The Humanitarian Coordinator of the United Nations Office for the Coordination of Humanitarian Affairs in Cameroon, Mr. Matthias Z. Naab has condemned a February 26 attack on a medical convoy of the Cameroon Baptist Convention.
The attack that took place at a checkpoint around Mile 90 Nsongwa in the outskirts of Bamenda left a nurse dead, and a doctor and one other nurse seriously wounded.
“This is inadmissible. Health workers must be protected so they can continue to save lives. The provision of health services is a priority of the humanitarian response in the region. Health services and facilities must remain functional, safe, and accessible to people who need essential medical services,” said Mr. Naab.
Although no one has claimed responsibility for the attacks, the UN official says it was carried out by members of a non-state armed group.
He expressed deepest condolences on behalf of the humanitarian community to the family of the victim and wished a speedy recovery to the two injured staff.
The healthcare sector and healthcare professionals have been paying a disproportionate price in the crisis rocking the Former UN Trust Territory of British Southern Cameroons.
Paul Tasong, the man government has charged with rebuilding the region said that “in 2016 we had some 170 doctors in the hospitals and health centers. By 2019, that situation fell to 71 doctors, and the specialists became very rare.”
He said this resulted in more women giving birth at home, with the number rising from 2% in 2016 before the onset of the war, to 9% by 2019.
“This is catastrophic. The same situation is reflected in the rate of vaccinations in the two regions where it became almost impossible for the vaccination teams to reach out to the populations. The figures in terms of vaccinations are disastrous,” he added.
Officials say vaccination coverage dropped from 90% at the onset of the war to just 47% in 2019.
More than 700,000 internally displaced persons have been denied access to health care services, 52 percent of them women, according to UNICEF.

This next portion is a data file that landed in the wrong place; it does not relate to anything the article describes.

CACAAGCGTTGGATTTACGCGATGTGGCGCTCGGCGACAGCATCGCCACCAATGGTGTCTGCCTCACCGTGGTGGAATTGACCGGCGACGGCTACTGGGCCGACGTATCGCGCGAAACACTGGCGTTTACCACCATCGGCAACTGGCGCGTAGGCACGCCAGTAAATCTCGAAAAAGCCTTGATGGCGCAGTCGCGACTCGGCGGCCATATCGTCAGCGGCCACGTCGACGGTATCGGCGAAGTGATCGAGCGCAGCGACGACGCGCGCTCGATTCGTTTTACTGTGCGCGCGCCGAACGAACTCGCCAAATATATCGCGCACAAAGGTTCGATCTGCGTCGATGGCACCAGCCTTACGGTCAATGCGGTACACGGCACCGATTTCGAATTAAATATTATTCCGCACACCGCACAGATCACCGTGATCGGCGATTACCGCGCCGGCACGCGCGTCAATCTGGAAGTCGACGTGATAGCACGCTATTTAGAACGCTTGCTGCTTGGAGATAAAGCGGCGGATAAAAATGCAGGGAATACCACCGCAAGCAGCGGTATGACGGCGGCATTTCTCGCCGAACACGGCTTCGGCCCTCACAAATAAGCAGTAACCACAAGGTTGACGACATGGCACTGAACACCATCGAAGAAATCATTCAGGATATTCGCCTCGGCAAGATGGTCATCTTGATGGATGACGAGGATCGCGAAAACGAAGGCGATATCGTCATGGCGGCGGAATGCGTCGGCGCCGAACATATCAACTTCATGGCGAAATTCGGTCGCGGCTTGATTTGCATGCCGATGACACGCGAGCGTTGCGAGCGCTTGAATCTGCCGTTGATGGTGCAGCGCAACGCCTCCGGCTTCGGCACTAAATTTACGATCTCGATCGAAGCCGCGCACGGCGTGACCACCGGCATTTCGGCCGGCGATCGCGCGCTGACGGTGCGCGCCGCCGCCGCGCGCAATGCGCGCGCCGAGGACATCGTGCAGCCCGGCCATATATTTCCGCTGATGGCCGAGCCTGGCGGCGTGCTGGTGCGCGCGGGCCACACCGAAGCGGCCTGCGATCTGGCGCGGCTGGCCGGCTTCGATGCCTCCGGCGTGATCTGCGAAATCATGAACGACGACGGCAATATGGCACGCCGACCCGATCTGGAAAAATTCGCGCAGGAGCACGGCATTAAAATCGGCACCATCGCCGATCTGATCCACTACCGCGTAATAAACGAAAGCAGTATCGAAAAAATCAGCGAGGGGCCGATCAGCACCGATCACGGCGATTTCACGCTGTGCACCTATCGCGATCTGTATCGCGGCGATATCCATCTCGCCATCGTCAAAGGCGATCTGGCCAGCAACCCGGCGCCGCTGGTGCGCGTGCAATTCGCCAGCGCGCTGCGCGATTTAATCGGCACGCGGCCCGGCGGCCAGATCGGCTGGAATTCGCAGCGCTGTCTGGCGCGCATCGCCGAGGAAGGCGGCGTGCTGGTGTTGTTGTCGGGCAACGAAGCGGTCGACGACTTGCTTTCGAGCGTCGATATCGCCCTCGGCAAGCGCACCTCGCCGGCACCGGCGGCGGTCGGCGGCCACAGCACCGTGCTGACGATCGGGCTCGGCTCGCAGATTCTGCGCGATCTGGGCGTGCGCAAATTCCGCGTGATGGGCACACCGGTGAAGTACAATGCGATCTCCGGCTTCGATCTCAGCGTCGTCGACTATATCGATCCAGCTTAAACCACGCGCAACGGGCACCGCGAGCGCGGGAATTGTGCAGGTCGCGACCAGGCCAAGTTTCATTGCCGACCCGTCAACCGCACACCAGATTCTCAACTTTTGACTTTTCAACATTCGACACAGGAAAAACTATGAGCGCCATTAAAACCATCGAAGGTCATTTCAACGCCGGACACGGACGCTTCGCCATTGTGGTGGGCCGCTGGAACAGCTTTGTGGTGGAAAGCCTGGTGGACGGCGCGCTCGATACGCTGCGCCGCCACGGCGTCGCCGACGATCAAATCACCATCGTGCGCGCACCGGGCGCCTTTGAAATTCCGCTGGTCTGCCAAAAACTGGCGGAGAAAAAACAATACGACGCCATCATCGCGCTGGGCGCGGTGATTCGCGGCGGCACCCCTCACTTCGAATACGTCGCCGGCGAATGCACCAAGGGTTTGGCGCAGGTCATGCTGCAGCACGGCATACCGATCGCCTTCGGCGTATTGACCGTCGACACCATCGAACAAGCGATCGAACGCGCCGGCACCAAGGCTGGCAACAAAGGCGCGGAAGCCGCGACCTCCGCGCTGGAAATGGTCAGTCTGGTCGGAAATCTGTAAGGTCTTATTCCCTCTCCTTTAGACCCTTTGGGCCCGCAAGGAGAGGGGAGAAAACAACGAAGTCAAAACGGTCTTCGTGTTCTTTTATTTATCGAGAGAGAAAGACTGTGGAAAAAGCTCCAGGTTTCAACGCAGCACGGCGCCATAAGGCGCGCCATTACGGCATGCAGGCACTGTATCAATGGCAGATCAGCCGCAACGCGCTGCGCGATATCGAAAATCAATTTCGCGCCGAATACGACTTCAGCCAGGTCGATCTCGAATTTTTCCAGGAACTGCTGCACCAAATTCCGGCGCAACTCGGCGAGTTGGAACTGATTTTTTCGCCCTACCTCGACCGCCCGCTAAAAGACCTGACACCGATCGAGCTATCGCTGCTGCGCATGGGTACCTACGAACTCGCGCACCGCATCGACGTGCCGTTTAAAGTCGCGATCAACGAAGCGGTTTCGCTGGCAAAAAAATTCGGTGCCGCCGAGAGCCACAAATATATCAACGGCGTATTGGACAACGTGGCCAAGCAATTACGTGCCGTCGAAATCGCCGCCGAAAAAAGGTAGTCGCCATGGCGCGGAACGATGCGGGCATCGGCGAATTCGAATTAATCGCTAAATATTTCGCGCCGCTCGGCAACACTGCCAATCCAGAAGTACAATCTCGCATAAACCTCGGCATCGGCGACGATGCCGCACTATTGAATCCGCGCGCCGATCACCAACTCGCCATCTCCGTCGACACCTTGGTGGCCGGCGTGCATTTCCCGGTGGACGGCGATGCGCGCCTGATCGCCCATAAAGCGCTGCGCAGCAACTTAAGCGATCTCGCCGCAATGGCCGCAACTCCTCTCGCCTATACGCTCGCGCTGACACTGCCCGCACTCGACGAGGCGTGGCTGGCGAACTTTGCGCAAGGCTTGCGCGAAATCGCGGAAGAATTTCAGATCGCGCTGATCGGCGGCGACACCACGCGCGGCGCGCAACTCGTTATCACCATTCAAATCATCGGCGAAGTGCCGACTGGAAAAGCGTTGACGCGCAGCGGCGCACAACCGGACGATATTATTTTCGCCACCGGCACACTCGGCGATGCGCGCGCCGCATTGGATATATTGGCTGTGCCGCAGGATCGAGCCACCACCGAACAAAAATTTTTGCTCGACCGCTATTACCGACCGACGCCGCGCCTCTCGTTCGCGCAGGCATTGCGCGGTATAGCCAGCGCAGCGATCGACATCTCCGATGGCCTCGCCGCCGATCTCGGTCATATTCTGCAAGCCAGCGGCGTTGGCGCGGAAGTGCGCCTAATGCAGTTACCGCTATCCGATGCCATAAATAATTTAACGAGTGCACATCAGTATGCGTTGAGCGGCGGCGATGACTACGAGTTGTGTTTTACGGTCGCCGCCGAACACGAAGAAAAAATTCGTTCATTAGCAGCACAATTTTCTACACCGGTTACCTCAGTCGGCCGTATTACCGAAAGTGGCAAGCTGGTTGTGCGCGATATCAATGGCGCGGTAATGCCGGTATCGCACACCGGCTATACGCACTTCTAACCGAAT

Medical practitioner, Nick Ngwanyam says it’s a worrying situation.
“Healthcare delivery needs an atmosphere of peace and security to be successful. When there is violence, kidnappings, killings, then everything kind of collapses under the weight of such violence. And the healthcare services are suffering just as much as any other sector. It’s even worse because these healthcare services have to be available to the people, all the time, day, and night. People must be able to travel to the hospital when they are sick,” Dr. Ngwanyam stated.
Very often, the government blames separatist fighters for making it harder for healthcare workers to perform their duties, but the Spokesman for the Ambazonian Governing Council, Raymond Akoson says his militia respects the rights of individuals to adequate healthcare, even in times of crisis.
“My office is in constant communication with Human Rights and Humanitarian Services organizations such as Red Cross, Human Rights Watch, United Nations Field Missions, and name them. We are already providing access to these specialized agencies, and we must underline that access is granted after prior authorization. Besides the support these organizations provide to our vulnerable populations, we are at the stage of stabilizing control of areas that the Ambazonia Defense Forces, the ADF has liberated. They are currently recruiting nurses to do mobile nursing services deep into the hinterlands to help distribute health services to those who cannot get one at this time,” Akoson told Timescape Magazine.
The ongoing armed conflict recently referred to as a genocide by some British MPs, has so far claimed over 4,000 lives according to the UN, though some local sources put the figure at over 12,000.